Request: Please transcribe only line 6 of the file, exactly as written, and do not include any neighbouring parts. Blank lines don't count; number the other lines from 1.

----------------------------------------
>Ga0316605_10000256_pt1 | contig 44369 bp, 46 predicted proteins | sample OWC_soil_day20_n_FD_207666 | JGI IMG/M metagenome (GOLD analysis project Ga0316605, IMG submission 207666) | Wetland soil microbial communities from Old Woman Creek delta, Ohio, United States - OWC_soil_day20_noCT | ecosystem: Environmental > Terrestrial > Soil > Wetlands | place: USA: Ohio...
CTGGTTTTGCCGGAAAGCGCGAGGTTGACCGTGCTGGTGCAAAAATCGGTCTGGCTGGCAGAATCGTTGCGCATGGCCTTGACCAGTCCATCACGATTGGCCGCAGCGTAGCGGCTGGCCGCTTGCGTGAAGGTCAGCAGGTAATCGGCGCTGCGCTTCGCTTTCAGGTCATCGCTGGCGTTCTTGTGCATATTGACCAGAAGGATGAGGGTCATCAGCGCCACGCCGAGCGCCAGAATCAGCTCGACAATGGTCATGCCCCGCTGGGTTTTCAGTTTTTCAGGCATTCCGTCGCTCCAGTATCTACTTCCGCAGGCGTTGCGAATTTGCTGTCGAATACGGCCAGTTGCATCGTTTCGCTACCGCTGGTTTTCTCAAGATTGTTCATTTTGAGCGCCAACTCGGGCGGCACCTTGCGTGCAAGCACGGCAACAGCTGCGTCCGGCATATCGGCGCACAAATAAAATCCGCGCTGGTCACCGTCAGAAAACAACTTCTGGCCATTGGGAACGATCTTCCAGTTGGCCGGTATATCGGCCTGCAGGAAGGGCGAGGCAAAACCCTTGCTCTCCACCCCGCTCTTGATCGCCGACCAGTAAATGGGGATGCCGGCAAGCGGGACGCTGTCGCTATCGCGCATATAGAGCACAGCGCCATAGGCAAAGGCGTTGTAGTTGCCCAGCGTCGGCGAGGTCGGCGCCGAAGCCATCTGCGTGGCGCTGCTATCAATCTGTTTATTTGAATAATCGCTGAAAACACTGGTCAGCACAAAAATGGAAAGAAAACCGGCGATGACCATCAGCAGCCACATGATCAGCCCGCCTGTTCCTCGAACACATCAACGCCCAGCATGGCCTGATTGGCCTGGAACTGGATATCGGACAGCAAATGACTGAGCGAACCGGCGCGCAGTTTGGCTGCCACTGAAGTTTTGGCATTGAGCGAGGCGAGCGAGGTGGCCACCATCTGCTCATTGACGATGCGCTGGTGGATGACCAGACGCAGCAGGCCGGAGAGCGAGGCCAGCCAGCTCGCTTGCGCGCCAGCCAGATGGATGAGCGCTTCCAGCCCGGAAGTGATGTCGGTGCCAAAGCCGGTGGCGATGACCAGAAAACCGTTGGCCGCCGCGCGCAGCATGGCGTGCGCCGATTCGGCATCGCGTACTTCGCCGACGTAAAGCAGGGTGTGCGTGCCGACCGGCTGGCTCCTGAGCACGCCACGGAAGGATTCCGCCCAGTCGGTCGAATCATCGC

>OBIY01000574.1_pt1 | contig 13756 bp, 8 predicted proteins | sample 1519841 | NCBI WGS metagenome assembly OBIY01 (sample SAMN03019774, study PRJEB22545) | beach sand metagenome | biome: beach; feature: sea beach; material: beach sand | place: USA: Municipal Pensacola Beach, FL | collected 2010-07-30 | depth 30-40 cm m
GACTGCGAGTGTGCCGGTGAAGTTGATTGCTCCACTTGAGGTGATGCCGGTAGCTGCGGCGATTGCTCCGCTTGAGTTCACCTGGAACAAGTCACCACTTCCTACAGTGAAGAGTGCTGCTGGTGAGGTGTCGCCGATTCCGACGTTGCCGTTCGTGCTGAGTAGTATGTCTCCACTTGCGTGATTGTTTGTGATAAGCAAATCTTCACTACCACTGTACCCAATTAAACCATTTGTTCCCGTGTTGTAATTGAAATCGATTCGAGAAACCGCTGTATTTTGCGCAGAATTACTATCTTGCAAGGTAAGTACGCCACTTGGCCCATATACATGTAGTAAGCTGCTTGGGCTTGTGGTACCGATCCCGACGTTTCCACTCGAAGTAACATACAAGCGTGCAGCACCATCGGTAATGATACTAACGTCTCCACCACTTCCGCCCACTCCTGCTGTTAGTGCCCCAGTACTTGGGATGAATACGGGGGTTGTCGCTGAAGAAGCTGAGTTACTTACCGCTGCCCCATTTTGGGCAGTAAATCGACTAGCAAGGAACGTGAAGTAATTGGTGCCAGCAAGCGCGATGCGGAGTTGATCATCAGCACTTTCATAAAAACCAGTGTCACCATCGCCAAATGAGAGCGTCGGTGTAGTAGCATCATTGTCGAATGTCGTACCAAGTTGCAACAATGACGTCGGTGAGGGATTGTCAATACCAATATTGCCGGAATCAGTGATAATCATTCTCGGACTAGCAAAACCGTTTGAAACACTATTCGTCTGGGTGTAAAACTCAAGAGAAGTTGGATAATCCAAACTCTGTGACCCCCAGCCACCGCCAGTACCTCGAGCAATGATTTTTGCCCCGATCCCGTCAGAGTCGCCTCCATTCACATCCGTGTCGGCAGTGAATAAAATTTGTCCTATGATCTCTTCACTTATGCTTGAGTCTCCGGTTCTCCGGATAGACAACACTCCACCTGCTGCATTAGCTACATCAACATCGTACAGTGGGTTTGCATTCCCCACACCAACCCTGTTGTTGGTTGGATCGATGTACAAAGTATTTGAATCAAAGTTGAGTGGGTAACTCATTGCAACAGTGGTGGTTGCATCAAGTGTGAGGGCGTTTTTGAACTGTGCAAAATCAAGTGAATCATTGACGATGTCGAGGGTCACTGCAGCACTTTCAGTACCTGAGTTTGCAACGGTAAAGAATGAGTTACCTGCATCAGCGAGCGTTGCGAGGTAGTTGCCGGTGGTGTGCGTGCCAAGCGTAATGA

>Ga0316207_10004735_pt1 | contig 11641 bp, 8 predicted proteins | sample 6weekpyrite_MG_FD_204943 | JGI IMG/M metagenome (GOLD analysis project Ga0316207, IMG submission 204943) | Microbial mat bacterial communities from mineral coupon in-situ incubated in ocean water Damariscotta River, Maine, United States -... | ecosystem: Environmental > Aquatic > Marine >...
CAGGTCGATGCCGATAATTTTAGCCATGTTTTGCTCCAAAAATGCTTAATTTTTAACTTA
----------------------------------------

CAGGTCGATGCCGATAATTTTAGCCATGTTTTGCTCCAAAAATGCTTAATTTTTAACTTA